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Old 23rd March 2016, 11:51 AM
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Murder Mansion (1972)

A disparate group of strangers trying to escape a pea souper fog find themselves holed up at an old dark house. Once there they meet the beautiful Martha (Ida Galli) with all sorts of horrors awaiting them.

I really like this Spanish / Italian co-production. Similar to the following years Seven Deaths in the Cat's Eye (1973) the film brings the genres of Gothic horror and Gialli crashing into one another with wondrous results.

The film plays with Gothic staples like vampires and the un-dead but it is the classic old dark house creepiness that works best of all. The initial plot is strikingly similar to James Whale's classic 1932 film - The Old Dark House - as the group of strangers are randomly thrown together with the seemingly odd folks who reside there. Whereas Whale had Karloff hulking about and a pyromaniac locked away upstairs, Murder Mansion has supernatural elements and in true giallo style a possible killer round every corner.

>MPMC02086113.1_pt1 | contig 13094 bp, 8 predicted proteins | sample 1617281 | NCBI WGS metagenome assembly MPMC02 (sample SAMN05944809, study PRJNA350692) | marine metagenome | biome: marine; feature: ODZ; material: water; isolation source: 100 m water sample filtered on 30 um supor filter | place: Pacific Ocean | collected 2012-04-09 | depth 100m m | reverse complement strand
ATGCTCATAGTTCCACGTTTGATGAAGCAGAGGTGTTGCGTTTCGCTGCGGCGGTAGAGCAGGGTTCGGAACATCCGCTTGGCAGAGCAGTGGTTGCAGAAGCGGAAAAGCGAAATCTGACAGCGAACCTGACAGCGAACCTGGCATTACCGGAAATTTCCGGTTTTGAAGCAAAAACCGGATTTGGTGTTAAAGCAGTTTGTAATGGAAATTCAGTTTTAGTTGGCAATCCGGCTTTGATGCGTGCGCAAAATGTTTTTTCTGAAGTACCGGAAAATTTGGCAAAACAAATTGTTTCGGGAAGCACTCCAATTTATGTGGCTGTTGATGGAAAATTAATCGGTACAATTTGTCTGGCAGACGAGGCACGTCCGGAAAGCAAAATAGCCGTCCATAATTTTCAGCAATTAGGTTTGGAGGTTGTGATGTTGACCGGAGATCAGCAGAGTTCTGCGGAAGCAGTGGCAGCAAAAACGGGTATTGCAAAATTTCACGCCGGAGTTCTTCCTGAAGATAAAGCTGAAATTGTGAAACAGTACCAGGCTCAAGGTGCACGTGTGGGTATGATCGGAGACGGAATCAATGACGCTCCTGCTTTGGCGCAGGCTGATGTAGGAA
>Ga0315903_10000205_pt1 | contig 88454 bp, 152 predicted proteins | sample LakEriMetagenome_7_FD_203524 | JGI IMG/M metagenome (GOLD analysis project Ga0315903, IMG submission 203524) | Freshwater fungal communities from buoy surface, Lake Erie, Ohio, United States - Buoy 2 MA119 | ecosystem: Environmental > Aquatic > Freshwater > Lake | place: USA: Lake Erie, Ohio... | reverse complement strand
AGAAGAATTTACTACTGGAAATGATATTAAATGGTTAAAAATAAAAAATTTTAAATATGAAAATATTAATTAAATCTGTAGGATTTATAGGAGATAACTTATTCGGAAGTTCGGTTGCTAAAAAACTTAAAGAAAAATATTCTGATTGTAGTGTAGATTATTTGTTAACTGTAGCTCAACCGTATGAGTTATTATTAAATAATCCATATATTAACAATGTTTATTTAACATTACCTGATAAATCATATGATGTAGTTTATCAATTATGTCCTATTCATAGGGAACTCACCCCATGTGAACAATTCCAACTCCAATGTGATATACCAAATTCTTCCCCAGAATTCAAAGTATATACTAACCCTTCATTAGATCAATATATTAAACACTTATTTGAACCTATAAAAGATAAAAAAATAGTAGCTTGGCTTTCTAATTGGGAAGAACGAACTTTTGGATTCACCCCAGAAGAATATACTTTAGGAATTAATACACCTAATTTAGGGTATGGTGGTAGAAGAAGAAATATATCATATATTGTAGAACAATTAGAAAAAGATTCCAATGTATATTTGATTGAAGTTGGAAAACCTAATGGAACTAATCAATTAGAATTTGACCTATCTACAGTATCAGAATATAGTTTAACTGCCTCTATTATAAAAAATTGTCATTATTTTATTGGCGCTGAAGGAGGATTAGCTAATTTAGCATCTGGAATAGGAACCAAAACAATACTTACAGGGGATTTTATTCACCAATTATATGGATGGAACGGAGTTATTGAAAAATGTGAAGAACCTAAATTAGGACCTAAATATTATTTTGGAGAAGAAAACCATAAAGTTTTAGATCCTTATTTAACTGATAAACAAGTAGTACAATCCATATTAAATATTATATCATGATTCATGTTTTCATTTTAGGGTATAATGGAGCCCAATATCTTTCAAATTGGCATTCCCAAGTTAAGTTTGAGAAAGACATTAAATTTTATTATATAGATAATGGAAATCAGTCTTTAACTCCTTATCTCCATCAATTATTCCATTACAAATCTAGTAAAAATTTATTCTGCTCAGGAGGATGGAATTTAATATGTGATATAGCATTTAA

The Gothic horror is the main draw for me. Director Francisco Lara Polop creates a beautifully creepy landscape from the shadowy house to the stunning fog bound graveyard which echoes the best of the Corman / Poe films of the 60's.

For a giallo there's minimal blood and no nudity whatsoever. My dvd looks fairly poor at times and is clearly a nth generation vhs print which looks like it could have been cut for violence and nudity, but i'm not too sure. As with the aforementioned Corman / Poe cycle, Murder Mansion works on a subtler level, playing on audience reaction to characters fears rather than on screen violence. The fact some of the editing seems 'sharp' - well, many Italian films of the time seemingly suffered this problem.

The film sports some fantastic set pieces, including the lovely Analía Gadé in a strong performance, seemingly being stalked round the house and grounds with only a flickering flame for protection. Polop directs these sequences with skill and creates suitable tension and generally maintains an all round air of creepy weirdness throughout.

In among the general eeriness, red herrings await in customary giallo fashion and the film finishes with a fun practically Scooby Doo style big reveal ending.

Murder Mansion is a fine film and is begging for a suitable restoration and re-release.

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